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War Has Upside, Downside for Video Revenue

14 Mar, 2003 By: Joan Villa

As the country moves to the brink of war with Iraq, video retailers expect rentals to lag in the first week or two of a confrontation but rebound when consumers turn to entertainment as a distraction from the news.

That seems to be the prediction for typical communities that are not impacted by military bases or tourism. But those retailers who rely on tourism to bring customers into their stores or who serve the military and their families fear a downturn could last longer.

“We've been down 8 percent ever since 9/11,” said Tom Warren, whose Video Hut chain in Fayetteville, N.C., serves the military in nine out of 10 stores. “If we do go to war, I expect that 8 percent to drop down to about 12 percent, at least, while the conflict goes on. We haven't seen the full impact yet.”

As many as 30,000 troops have been deployed from the four-county Fort Bragg base to await war in the Persian Gulf, Warren said. With the servicemen gone, spouses without jobs often leave and go home to family to wait out the war, creating a “multiplier effect” on his business, he noted.

“If war does break out, their spouses and friends and family are going to be glued to CNN,” he said. “So all you can do is run a lean and mean operation, cut any fat out, and try to be smart with your buys to adjust to less traffic.”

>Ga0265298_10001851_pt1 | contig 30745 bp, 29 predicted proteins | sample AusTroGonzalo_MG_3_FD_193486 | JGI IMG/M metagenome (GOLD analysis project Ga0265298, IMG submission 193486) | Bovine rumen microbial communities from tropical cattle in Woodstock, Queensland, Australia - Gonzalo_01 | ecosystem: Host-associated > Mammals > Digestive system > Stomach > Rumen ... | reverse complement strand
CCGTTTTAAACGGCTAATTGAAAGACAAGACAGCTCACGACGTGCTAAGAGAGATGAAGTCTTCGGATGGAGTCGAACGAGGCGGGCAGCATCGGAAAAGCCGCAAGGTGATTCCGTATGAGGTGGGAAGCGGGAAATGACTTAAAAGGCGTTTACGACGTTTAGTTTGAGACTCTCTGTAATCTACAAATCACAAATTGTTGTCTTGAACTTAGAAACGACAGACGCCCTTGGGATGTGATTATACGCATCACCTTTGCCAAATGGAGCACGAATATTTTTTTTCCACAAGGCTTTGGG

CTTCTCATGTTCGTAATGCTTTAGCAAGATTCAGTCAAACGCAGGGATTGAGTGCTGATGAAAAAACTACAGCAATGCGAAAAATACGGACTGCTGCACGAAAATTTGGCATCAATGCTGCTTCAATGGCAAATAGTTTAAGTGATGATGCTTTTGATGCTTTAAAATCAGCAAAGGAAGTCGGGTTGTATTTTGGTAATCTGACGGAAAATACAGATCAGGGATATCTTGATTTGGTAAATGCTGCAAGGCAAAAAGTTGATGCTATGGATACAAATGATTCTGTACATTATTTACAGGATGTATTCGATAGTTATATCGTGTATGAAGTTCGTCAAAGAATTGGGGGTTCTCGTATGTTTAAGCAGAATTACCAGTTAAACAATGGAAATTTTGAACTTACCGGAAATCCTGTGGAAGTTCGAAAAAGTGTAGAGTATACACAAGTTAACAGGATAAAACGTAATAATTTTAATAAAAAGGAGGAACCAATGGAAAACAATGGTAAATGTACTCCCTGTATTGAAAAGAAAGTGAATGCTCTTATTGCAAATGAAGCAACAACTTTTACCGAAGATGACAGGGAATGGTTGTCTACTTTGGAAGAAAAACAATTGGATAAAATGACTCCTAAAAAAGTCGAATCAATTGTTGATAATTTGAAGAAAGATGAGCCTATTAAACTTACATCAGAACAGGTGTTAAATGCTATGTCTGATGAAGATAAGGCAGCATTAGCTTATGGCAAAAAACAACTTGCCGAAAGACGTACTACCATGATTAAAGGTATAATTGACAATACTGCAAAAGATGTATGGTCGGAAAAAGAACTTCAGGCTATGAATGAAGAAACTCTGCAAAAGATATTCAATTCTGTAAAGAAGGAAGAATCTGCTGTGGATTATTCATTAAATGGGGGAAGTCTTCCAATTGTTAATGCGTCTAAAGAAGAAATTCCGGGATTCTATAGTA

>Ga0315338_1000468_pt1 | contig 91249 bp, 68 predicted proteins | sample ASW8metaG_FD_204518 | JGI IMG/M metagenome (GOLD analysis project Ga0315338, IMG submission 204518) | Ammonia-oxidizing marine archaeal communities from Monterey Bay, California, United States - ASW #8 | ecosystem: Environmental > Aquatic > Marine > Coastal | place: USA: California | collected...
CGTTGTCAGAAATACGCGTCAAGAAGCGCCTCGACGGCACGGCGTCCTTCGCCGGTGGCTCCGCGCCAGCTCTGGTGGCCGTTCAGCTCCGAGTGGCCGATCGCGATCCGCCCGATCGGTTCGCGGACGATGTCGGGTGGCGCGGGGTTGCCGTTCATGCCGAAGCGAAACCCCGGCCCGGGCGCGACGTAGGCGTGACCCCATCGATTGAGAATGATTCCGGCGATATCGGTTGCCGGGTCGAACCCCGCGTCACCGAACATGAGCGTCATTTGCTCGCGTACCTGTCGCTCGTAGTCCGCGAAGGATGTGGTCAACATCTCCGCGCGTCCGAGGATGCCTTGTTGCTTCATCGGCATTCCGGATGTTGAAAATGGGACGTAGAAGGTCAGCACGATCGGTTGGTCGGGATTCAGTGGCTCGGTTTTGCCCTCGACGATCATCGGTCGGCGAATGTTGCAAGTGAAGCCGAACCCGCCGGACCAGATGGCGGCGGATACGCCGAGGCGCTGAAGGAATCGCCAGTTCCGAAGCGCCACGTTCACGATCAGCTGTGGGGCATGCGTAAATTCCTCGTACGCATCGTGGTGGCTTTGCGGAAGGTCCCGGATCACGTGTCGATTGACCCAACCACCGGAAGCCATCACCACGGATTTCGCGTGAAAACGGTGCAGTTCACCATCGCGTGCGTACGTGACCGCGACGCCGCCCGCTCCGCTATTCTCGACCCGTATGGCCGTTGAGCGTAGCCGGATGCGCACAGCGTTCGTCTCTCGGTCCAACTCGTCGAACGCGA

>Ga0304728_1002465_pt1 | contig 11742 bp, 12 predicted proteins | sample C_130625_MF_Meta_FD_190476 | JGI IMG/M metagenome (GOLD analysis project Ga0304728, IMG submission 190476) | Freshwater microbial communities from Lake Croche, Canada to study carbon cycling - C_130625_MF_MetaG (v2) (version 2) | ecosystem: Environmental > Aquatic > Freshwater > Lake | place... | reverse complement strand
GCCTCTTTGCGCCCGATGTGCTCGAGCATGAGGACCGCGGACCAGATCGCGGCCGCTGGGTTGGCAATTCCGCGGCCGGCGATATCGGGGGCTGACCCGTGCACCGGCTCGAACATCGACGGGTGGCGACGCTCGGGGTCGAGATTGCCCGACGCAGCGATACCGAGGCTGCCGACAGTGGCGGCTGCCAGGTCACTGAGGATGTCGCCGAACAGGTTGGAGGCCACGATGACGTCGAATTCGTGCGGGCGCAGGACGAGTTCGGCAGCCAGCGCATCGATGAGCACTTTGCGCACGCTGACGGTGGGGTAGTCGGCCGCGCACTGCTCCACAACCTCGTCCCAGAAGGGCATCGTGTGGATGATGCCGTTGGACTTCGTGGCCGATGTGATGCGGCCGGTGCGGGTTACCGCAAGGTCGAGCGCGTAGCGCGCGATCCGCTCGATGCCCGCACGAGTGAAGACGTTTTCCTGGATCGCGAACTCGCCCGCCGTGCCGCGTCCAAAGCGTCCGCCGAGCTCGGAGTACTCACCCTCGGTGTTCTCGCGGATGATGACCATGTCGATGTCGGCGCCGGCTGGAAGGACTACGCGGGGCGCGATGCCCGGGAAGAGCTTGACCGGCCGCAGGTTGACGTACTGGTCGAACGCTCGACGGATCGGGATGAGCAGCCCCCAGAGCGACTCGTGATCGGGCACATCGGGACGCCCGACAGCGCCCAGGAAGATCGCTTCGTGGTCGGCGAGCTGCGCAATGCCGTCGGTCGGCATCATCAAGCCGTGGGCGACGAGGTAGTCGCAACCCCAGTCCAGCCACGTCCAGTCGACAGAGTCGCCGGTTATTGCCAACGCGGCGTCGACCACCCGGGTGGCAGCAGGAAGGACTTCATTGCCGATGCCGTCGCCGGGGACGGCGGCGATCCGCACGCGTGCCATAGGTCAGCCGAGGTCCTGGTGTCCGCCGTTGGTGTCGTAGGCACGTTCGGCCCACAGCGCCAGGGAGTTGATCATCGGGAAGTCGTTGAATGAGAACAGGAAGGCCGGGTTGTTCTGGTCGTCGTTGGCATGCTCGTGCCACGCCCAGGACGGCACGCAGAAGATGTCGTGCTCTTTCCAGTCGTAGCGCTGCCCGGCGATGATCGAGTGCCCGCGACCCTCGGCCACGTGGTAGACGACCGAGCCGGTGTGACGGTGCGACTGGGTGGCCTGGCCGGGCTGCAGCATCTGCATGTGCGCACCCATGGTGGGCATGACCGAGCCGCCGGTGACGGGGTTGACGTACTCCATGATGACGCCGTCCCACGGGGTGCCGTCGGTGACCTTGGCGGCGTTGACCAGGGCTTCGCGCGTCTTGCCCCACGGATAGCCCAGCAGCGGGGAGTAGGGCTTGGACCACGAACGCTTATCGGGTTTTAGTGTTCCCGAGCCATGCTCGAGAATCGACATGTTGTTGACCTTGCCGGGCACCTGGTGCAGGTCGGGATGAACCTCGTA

Across the country in Palm Desert, Calif., nine-store Video Depot also anticipates a bigger impact from the war because many customers come to the Palm Springs area in winter and spring to live in second homes and time shares.

“We suffered during the '91 Gulf War when our business was down significantly,” said VP Scott Whitmer. “I've heard other people say the video business won't be impacted, but my experience from 10 to 12 years ago is we probably will.”

Whitmer is particularly concerned that renewed fears of terrorist attacks on American soil will keep people “cocooned” in their homes and afraid to travel. To make matters worse, a weak slate of April releases won't drive his customers to rent. “March and April are very good months for us; April particularly around Easter is extremely busy and if for some reason tourism is impacted then we'll be affected,” he said. “We're still going to continue with our normal advertising, which does include television, radio and direct mail, but I didn't think the titles are good for April.”

At three-store Video Horizons in Arlington, Mass., owner Mark Nathanson believes “escapist entertainment” will prevail once the country tires of news of the war. “We'll be in a business that is not really affected by the war,” he said. “People will stay at home and be afraid to travel and need inexpensive entertainment.”

Research firm Alexander & Associates tracked the industry during the last war and after the Sept. 11 attacks and found that an initial drop-off was followed by a surge in rentals. “When Iraq invaded Kuwait, which was late August 1990, things came to a standstill for a bit,” said president Bob Alexander. “Then after a few weeks, three or four, video rentals came back strongly and continued strong all the way through the ‘counterattack' in January.”

In North Attleboro, Mass., COO Michael Richards of 12-store Massive Video believes the same pattern will be repeated. “Obviously there will be intent TV viewing around the clock, but then they'll settle into their usual habits and distractions,” Richards said. “I think that's why light romance and comedies like Sweet Home Alabama and My Big Fat Greek Wedding are playing so well right now; they're a perfect distraction.”

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